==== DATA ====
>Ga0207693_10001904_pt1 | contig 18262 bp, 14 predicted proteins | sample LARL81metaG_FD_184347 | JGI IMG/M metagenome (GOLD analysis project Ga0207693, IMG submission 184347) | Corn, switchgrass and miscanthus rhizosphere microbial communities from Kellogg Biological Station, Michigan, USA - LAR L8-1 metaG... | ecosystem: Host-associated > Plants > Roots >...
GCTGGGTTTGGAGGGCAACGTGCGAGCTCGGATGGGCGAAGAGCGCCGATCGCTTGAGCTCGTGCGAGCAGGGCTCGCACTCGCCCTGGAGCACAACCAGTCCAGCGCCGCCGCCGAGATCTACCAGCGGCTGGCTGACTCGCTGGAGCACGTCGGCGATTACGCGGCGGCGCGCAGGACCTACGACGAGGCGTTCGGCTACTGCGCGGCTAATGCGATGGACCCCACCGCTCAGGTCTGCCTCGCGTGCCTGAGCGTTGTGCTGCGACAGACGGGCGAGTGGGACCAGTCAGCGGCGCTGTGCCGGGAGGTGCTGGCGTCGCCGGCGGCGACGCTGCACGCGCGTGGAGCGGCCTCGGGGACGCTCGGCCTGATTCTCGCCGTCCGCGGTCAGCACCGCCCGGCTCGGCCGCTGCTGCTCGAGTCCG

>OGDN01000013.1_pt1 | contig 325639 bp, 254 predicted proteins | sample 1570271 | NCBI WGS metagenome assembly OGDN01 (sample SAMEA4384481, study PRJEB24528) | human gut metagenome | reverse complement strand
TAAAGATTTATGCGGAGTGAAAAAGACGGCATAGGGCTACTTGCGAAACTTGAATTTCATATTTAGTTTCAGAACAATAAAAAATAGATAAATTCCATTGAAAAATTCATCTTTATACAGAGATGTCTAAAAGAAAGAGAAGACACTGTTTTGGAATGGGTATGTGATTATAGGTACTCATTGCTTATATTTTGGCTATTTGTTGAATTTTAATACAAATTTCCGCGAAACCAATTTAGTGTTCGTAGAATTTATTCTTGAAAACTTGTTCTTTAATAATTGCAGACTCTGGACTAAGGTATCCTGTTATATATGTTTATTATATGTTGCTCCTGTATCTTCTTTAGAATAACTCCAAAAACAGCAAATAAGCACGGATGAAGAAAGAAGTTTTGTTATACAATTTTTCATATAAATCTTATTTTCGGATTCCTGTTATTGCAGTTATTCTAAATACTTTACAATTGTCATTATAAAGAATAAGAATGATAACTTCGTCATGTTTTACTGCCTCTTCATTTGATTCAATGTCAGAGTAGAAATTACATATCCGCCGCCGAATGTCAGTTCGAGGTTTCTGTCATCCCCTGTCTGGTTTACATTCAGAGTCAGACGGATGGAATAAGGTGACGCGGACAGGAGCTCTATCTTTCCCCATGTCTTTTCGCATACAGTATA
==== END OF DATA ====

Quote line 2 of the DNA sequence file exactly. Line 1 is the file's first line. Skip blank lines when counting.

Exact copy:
GCTGGGTTTGGAGGGCAACGTGCGAGCTCGGATGGGCGAAGAGCGCCGATCGCTTGAGCTCGTGCGAGCAGGGCTCGCACTCGCCCTGGAGCACAACCAGTCCAGCGCCGCCGCCGAGATCTACCAGCGGCTGGCTGACTCGCTGGAGCACGTCGGCGATTACGCGGCGGCGCGCAGGACCTACGACGAGGCGTTCGGCTACTGCGCGGCTAATGCGATGGACCCCACCGCTCAGGTCTGCCTCGCGTGCCTGAGCGTTGTGCTGCGACAGACGGGCGAGTGGGACCAGTCAGCGGCGCTGTGCCGGGAGGTGCTGGCGTCGCCGGCGGCGACGCTGCACGCGCGTGGAGCGGCCTCGGGGACGCTCGGCCTGATTCTCGCCGTCCGCGGTCAGCACCGCCCGGCTCGGCCGCTGCTGCTCGAGTCCG